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Did Hergé Place Enough Emphasis on Tintin?

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SakuraT5
Member
#1 · Posted: 22 Aug 2007 06:31
I have read many Tintin books and I love the way how Hergé portrays his central as well as supporting characters but I feel that Hergé has given less emphasis to the character of Tintin compared to many other novelists and graphic artists who have given high priority to their central characters.

I understand that Tintin's role is merely restricted to that of a narrator and an investigative reporter but Hergé should have also realised the need to broaden the character of Tintin and to induct different types of emotions like frustration, love and anger in him.

I know this book is mainly meant for children but hey, even Harry Potter is meant for kids but J.K Rowling has given high emphasis to the character of Harry Potter.

In fact I think Hergé has given too much emphasis on the character of Captain Haddock, which I feel he shouldn't have done for Captain Haddock is merely a supporting character.
harishankar
Member
#2 · Posted: 22 Aug 2007 11:39
Nahh... Captain Haddock is a main character, not a support character. And accordingly he shows all the range of emotions involved.

Tintin was fine as he is. The unique character of Tintin is that he has no distinguishing character. :-p Except in a few albums like "Tintin in Tibet" (for instance) he shows really no emotion.
jock123
Moderator
#3 · Posted: 22 Aug 2007 12:16
harishankar
The unique character of Tintin is that he has no distinguishing character.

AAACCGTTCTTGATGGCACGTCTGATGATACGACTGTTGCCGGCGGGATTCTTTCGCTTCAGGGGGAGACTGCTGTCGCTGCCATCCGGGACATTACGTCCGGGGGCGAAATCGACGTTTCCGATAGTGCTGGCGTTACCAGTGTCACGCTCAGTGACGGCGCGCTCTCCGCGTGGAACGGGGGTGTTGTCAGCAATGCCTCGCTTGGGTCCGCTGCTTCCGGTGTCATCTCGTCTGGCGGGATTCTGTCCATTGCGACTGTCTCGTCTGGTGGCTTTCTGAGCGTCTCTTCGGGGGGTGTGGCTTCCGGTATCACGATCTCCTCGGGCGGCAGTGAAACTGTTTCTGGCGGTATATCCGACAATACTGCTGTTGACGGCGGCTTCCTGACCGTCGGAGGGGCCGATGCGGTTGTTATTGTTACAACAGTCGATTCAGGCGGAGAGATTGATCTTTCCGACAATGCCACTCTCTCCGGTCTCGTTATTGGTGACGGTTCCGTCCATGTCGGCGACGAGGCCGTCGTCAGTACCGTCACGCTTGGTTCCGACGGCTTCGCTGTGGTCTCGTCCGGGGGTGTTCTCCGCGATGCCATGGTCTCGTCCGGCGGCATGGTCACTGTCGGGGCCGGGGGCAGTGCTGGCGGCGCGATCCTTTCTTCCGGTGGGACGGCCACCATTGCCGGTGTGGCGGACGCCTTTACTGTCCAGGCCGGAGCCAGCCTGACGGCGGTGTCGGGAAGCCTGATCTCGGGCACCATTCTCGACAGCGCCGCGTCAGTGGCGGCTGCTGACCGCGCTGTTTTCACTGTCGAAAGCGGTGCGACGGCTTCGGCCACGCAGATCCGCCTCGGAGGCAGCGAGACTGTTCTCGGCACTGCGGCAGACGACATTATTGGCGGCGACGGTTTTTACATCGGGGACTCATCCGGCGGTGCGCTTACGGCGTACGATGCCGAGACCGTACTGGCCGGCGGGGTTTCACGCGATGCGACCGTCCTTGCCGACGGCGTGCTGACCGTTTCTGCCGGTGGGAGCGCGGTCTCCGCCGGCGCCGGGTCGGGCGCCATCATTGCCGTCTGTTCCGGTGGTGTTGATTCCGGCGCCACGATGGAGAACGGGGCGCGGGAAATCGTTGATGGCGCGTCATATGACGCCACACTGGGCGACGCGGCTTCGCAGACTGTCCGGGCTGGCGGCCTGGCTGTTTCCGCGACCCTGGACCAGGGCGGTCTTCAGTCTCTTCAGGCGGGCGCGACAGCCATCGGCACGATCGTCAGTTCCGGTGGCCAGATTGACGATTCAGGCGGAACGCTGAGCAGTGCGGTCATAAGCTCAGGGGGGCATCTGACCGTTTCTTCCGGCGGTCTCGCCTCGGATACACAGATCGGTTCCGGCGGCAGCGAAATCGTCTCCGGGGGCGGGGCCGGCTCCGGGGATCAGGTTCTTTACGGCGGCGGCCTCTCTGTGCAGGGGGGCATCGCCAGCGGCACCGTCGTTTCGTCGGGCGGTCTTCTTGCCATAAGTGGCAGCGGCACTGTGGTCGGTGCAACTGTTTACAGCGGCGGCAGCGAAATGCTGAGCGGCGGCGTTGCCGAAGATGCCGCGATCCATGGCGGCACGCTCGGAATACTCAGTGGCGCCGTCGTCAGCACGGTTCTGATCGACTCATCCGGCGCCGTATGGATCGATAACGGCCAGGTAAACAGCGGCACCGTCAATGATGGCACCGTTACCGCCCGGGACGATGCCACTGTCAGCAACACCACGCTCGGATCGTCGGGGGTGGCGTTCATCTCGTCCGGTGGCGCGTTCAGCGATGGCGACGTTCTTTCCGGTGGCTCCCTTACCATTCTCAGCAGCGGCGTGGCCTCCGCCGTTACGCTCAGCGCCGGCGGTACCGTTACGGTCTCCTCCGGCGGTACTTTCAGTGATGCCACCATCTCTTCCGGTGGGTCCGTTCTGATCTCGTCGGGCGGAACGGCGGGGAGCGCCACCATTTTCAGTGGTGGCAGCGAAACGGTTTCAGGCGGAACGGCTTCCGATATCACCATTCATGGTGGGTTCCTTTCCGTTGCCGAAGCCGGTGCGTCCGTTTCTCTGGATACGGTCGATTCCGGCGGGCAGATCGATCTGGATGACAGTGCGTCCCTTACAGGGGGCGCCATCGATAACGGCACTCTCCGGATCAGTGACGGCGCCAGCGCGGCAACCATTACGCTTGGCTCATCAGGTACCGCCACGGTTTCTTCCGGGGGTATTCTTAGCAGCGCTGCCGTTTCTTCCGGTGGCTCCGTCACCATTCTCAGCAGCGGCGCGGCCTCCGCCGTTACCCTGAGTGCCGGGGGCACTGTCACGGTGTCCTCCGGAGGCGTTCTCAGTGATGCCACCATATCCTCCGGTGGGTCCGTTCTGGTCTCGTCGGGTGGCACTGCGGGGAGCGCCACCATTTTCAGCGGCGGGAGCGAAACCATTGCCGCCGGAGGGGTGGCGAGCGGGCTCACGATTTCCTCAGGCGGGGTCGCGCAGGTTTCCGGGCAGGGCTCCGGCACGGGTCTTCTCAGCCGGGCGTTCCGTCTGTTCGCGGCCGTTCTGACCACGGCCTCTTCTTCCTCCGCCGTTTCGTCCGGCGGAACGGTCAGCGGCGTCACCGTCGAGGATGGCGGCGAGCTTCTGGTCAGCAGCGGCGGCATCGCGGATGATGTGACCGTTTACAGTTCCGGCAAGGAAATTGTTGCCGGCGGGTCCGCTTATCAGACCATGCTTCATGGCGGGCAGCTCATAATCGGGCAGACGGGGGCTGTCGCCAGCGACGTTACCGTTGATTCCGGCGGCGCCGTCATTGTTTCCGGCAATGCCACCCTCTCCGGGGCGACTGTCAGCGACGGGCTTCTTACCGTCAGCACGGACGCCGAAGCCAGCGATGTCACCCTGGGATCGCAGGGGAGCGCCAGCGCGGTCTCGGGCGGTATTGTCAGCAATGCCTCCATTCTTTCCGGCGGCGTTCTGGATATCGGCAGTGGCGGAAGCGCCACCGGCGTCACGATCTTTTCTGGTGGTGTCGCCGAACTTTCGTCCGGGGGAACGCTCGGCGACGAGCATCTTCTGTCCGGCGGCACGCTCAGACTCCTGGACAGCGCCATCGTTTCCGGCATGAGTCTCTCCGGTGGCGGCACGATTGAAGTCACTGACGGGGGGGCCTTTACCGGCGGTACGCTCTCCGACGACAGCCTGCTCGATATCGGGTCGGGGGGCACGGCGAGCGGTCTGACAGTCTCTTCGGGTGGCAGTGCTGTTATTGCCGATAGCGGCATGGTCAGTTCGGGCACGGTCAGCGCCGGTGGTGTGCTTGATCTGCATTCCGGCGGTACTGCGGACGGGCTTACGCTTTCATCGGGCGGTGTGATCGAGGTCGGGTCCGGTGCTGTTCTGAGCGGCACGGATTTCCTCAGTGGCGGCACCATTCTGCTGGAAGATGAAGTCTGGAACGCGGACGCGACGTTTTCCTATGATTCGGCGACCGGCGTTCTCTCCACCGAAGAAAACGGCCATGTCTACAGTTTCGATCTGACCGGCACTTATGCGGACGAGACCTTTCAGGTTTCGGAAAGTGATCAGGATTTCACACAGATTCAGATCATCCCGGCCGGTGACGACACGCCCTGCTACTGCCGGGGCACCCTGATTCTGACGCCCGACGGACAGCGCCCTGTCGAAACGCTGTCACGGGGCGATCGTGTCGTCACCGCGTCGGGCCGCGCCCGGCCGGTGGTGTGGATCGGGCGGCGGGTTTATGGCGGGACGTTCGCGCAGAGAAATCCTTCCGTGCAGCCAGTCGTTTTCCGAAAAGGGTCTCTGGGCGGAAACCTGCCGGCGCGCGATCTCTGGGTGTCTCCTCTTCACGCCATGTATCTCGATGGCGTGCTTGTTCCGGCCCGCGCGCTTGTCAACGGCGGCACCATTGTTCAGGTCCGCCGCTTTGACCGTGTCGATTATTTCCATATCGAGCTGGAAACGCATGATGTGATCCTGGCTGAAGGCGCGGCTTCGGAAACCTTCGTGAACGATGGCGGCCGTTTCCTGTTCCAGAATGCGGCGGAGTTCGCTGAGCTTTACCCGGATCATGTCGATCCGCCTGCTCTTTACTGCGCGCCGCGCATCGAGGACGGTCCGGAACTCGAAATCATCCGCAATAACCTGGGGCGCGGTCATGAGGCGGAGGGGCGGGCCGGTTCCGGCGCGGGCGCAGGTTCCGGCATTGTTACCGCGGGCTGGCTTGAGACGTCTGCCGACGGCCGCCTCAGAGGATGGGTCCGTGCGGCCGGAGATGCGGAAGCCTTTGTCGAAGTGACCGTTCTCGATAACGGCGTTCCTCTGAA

I think that the idea of Tintin having no character is often said, but not really supported by the evience: Tintin has lots of character - he's honest, true, resourceful, inquisitive, versatile etc. This is why people respond to him, because they aspire to his level of "goodness", not because he is some blank faceless empty shell.
And I don't think this is unique: to take a leaf from another thread, Asterix is much the same. Tintin is an indomitable Belgian, as much as Asterix is for the Gauls.
This may lead to the idea that he doesn't get as much emphasis as other characters, but then that is because he largely doesn't get the show-boating slap-stick sequences that the Thom(p)sons and Haddock have.
harishankar
Member
#4 · Posted: 22 Aug 2007 16:46 · Edited by: harishankar
Jock, I agree. What I meant was that it looks like he has no character because his character is not accentuated unlike these modern "characters".

My response was tongue-in-cheek/sarcastic in nature (unfortunately smilies aren't rendered on this forum and my :-p was missed) because I think that "characterization" is very stereotypical these days and that's what people have come to expect from writers/cartoonists.

Why the hell Tintin should be characterized like Harry Potter I will never understand.
pokemon
Member
#5 · Posted: 22 Aug 2007 18:44
i like things the way they are
SmartTintin
Member
#6 · Posted: 22 Aug 2007 21:14 · Edited by: SmartTintin
SakuraT5:

Tintin's success is mainly because he is not shown having emotions such as love and anger. Hergé wanted his readers to relate to Tintin, and specifically young readers. So, he had to portray Tintin as a dynamic reporter determined to follow his instincts having great traits like truth, honesty, courage and unconditional trust in friends. These are the true characteristics of a hero, an idol for young generation.
SakuraT5
Member
#7 · Posted: 31 Aug 2007 12:09